The attached project is a ground up home located in the hills above Folsom California, about 30 mins Northeast of Sacramento. Popp Littrell was hired to design a single story home on a sloped site under 5,000 SF. The clients requests that the home be modern/contemporary, have easy access to back and front yard, bedrooms for the clients, their two adolescent boys and a guest room. They also requested a 3 car garage, a swimming pool, and a game room.
The family wanted something different than the many “custom” tract homes that dot the area, they wanted something that integrated itself into the site, not something that stood out.
Most residential sites in the area seem to slope forward with the face of the home looking down the site, this site was unique in that it slopes off of the rear of the house We knew it would be a challenge to create a single story house on a smaller site that had this much slope. Rather than just back fill the site with earth, we decided to use the area under the master as an opportunity. The clients requested an A/V room later in the project, so we figured this would be a perfect area to place the theatre because of the lack of natural light.
The clients didn’t have a strong sense of what the form of the house should be other than that it should be contemporary. Early on we decide that the house should have deep eaves because of the blistering heat of Folsom during the summers, and since the house was to be single story, it made sense that the roof should be flat, thus giving it a low and long appearance that would help blend it into the existing landscape. The neighborhood of Empire Ranch where the house was built has an HOA , and early on we felt we had met all their criteria, but one: The roof must have a slope to it. It didn’t say to what degree, but that it had to have a slope. In a preliminary meeting, the head of the HOA conceded that the rules were loose and they just wanted to see an attempt to pitch the roof. Our solution: Add a glass gable that runs from entry to the back of the house (dining) and the patio and keep the remainder of the roof system flat. The design is a now reminiscent of some of the post war Eichler homes that define what we know now as California modern. It became instantly more palatable and more nostalgic for the HOA members and the design was approved. We think this solution/compromise actually helped the design, rather than hurting it, it feels just the right amount of retro and the right amount of now.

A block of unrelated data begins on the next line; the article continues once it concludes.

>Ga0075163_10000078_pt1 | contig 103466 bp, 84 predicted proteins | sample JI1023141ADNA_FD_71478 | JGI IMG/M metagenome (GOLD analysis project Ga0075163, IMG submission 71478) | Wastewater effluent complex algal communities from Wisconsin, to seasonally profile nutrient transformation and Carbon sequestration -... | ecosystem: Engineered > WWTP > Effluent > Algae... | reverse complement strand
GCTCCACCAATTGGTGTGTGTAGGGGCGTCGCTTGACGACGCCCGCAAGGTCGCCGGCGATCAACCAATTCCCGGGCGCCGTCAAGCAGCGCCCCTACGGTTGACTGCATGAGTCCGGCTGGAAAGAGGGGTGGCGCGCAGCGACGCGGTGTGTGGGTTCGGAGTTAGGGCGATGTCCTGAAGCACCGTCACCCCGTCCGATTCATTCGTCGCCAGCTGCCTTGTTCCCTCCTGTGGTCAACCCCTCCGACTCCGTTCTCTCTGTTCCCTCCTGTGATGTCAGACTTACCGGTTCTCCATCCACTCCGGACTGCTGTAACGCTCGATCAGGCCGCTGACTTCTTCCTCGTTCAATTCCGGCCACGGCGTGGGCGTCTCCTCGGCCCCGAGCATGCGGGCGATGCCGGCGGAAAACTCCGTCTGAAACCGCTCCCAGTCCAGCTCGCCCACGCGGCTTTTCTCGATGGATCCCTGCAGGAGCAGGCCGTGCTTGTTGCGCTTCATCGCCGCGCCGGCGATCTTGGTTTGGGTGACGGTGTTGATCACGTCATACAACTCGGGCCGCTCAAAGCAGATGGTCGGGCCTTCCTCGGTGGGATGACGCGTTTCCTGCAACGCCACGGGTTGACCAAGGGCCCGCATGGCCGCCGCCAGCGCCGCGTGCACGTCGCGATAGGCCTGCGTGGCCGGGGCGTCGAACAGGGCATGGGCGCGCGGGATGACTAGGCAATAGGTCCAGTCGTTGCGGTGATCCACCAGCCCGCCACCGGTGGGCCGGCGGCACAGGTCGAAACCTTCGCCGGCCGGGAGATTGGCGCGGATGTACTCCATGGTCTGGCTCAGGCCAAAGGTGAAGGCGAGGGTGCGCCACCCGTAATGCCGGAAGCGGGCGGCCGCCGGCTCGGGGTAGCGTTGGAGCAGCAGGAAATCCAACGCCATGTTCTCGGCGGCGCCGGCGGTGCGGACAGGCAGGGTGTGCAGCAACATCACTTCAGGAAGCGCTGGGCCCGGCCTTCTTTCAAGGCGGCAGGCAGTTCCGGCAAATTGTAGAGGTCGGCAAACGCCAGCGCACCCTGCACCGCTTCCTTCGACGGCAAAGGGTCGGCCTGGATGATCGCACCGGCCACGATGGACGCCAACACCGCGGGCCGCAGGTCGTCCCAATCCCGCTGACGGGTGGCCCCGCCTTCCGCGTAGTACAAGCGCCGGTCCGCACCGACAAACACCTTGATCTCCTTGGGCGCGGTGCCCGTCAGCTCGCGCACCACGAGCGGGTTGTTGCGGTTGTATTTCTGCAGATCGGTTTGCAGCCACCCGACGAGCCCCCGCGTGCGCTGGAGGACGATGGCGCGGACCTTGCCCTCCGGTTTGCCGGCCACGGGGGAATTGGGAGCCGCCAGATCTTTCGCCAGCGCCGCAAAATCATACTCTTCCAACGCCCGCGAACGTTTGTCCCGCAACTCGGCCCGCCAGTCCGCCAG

The clients really emphasized views of the city and the sky, to achieve these goals, we needed to use large expanses of glass in key areas. The best views are at the front of the house, looking down to the cities of Folsom and Sacramento below and the uninterrupted skyline above. Most of the front of the house is floor to ceiling glass, including a subterranean living room that allows for great stargazing at night. The front views are wide and expansive, conversely the rear views are of landscape and old growth oak trees. We tightened the back patio and yard, so that the view is very focused on the hills and trees in the background.
Materiality was a large consideration for that project as well, especially on the exterior. Nearly all the homes around the area are stucco boxes with vinyl windows. The languages of these homes recall bad imitations of european antiquity with no thought about site, size, set back or context. We wanted something much more regional, organic and again something that would blend seamlessly into the hillside, rather than stand in defiance of it. Because of its look, color and durability, red western cedar siding was chosen as the primary exterior cladding, we also used Basalite rock for the fireplace and the subterranean A/V room. On the inside, we brought warmth into the largely drywalled space with native white oak millwork and bright artwork and furniture. The clients are originally from India and they love bright and vibrant color. Our plan form the beginning was to keep the exterior and interior palette extremely neutral and bring the pops of color in through fabric and artwork.
The house achieves what many new homes in higher end suburban developments do not, its respectful of site and context, it leaves a smaller footprint (both physically and environmentally) than most of the homes around it and it does this while taking a more reserved approach, rather than the “look at me” ostentatious of the typical American McMansion vernacular.
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